03/21/2016 04:59 EDT | Updated 03/22/2017 05:12 EDT

Banning Public Medical Marijuna Use Solves A Non-Existent Problem

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A representative from Sky High smokes from a vaporizer during the Champs Trade Show in Las Vegas, Nevada, U.S., on Tuesday, Jan. 21, 2014. Champs is a business-to-business expo for distributors of smoking-related paraphernalia. Photographer: Jacob Kepler/Bloomberg via Getty Images

The Ontario government has a solution to a problem that doesn't exist. It is going to protect you and your children from the dangers of second-hand cannabis vapour.

We've all experienced that annoyance, maybe on the bus, at work, in parks and malls in every corner of the province. Packs of medicinal cannabis users vaping their cannabis, wantonly blowing their cannabis vapour in our faces, laughing at us while they "get high." Call me sheltered, but I have never encountered it -- maybe this is a real problem.

There are approximately 25,000 licensed medicinal cannabis patients in Ontario. That is a whopping fifth of one per cent of the population. The odds of encountering someone in a public space using medicinal cannabis are pretty low.

I understand that's not the point of regulation, and if something is deemed a public health concern, it shouldn't matter how small the risk is, so let's look at this from another perspective.

People who are ill, suffering from severe anxiety, PTSD, undergoing chemotherapy, etc. are just not likely to be publicly taking their medication. It's human nature to desire privacy in most health care matters, and cannabis treatment is no different in that regard -- especially because of the social stigma of what many consider drug use.

Six per cent of the population in Ontario suffers from diabetes -- that is 30 times more than cannabis patients, and you would be hard pressed to find someone taking metformin or injecting themselves with insulin in a public place. It simply does not happen.

Regulating medicinal cannabis under the same legislation as tobacco in Ontario makes little sense, when Health Canada and our courts say it's more like insulin or vitamins.

Regulations for non-medicinal use will follow tobacco and alcohol laws, we can be assured of that much.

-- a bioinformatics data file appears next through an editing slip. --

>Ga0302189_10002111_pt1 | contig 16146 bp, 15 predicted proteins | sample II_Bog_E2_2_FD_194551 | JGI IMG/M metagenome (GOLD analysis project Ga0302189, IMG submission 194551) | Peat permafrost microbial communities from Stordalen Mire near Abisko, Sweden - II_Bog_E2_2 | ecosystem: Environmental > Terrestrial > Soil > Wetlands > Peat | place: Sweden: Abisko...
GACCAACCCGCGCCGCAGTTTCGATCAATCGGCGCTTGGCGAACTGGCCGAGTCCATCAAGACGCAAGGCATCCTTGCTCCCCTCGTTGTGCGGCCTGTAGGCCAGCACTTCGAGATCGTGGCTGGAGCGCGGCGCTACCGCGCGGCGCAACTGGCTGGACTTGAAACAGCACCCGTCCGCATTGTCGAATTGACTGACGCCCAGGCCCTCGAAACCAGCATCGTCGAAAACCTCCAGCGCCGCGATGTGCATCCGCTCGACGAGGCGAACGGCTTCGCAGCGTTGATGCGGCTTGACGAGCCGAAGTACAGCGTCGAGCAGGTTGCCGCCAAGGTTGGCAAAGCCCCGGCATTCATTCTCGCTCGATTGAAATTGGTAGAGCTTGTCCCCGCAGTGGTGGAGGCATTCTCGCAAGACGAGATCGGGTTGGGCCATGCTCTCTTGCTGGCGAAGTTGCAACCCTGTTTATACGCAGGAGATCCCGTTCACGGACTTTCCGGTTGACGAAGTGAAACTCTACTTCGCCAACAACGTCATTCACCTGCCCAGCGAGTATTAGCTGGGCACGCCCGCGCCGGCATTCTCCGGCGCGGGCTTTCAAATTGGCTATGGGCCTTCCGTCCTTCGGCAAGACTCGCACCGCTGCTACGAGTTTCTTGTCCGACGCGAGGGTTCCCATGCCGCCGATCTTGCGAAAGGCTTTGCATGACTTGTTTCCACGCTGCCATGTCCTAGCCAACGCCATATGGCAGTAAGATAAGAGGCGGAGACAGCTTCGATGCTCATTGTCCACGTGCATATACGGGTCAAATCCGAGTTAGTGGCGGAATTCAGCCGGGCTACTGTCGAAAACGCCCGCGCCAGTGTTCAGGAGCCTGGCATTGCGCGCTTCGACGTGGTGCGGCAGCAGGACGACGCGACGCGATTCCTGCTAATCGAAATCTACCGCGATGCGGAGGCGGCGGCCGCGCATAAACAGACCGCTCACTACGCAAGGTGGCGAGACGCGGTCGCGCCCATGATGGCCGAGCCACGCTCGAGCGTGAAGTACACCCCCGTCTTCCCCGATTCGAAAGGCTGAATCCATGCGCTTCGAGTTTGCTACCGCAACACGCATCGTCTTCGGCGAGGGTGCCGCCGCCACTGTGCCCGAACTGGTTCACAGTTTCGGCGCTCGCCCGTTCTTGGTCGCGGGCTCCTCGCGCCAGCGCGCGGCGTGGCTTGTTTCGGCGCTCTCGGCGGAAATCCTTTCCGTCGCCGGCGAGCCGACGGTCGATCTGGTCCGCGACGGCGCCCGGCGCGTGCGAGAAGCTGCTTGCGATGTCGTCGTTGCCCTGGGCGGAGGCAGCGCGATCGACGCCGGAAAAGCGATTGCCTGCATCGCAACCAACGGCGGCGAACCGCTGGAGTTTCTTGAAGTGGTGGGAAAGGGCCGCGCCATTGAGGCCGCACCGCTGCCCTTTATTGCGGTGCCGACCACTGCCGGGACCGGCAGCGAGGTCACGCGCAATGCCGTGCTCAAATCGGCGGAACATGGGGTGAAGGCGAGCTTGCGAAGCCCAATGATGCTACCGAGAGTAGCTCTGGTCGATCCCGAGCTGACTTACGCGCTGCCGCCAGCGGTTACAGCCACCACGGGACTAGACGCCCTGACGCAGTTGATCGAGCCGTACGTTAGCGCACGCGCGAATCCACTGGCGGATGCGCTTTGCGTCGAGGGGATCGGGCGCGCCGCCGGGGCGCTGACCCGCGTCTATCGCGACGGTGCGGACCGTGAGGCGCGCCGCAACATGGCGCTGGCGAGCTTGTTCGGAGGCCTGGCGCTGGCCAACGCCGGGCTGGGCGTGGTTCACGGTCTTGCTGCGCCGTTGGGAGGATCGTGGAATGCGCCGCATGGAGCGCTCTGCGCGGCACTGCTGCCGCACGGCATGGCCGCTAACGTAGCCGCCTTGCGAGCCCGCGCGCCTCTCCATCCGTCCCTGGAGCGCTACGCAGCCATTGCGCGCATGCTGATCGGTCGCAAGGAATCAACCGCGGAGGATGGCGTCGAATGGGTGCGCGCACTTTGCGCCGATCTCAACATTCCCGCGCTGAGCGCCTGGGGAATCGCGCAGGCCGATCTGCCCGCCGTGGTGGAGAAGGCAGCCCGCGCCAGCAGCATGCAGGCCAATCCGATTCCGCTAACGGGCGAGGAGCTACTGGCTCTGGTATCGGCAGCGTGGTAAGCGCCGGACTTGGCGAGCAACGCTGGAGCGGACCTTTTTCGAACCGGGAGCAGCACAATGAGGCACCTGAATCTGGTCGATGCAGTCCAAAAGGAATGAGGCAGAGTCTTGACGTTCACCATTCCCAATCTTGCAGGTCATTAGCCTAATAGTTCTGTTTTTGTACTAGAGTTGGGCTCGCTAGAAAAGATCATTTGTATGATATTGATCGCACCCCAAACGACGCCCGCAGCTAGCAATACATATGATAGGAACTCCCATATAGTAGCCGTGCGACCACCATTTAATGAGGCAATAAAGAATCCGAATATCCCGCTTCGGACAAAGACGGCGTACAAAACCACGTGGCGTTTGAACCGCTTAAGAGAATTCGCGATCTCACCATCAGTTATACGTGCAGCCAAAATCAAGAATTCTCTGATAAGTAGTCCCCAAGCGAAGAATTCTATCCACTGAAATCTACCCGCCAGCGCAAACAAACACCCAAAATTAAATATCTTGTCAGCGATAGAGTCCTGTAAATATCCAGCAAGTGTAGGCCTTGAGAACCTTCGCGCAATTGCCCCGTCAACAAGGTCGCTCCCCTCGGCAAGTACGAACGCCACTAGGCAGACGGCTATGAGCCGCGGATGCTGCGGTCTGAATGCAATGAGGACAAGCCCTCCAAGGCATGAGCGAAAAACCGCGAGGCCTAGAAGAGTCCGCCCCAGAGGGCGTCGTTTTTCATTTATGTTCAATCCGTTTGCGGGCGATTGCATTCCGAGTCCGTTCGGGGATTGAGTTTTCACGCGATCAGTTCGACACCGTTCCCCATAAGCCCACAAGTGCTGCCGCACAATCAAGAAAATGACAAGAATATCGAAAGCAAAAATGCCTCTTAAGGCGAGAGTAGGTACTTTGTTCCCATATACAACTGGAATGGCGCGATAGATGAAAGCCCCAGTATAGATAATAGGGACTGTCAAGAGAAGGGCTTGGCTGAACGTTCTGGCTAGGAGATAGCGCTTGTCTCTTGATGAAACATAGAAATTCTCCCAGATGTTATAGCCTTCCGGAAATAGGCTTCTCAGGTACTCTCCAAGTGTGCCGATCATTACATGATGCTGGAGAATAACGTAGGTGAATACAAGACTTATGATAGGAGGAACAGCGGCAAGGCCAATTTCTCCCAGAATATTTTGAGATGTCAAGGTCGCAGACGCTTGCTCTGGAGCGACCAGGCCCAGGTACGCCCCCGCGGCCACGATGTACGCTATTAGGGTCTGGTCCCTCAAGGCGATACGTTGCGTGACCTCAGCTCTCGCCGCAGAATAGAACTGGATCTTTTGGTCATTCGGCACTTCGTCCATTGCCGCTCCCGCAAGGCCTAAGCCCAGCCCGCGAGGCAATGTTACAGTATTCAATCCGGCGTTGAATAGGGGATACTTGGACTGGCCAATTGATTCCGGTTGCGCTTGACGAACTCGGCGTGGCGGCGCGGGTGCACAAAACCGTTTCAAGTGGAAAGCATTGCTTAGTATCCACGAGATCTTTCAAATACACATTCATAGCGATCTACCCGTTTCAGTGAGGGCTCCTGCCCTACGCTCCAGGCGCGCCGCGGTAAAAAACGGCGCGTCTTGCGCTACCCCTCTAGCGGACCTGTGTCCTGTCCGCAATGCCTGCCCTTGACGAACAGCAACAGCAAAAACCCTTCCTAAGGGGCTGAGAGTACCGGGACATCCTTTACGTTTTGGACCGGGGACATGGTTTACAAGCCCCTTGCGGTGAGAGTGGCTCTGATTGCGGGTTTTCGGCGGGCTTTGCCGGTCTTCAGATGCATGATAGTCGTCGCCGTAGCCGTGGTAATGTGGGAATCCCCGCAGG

The Ontario government got it right the first time: Medicinal cannabis use should have an exemption under Bill 45.

I get it. When the government announced that medicinal cannabis would get an exemption under Bill 45 for public use, every MPP, every minister and the premier got a bunch of angry calls and letters from parents outraged that their kids might be exposed to second-hand cannabis.

We know that legal recreational use cannabis is coming and some people are likely confused about the regulatory differences between medicinal cannabis and adult use cannabis. This was unintentionally poor communication from the associate minister of health, and the news of the exemption was broadcast far and wide.

If there are so few patients and they mostly want privacy, you may ask why the reversal of the exemption is such a big deal.

There are very few safe places for medicinal cannabis users, especially new patients who have little knowledge about cannabis and the safe use of vaporizers. Vapour lounges and cannabis dispensaries support and educate these patients who have no where else to turn.

Under Bill 45, vapour lounges where patients go for treatment will be shut down and dispensaries who demonstrate the safe and best practice use of vaporizers will no longer be able to provide that advice. Medicinal cannabis patients will be left to their own devices, experimenting with vaporizers until they get it right, perhaps exposing their families at home to second-hand cannabis vapour.

The Ontario government got it right the first time: Medicinal cannabis use should have an exemption under Bill 45. The communication of this exemption could have been made clearer.

Medicinal cannabis users should be able to use cannabis in licensed vapour lounges, and licensed dispensaries should be able to demonstrate the use of Health Canada-approved vaporizers to licensed patients.

Once that is properly communicated to parents concerned about exposing their children to second-hand cannabis, the calls and letters will stop, and common sense cannabis policy will return to Ontario.

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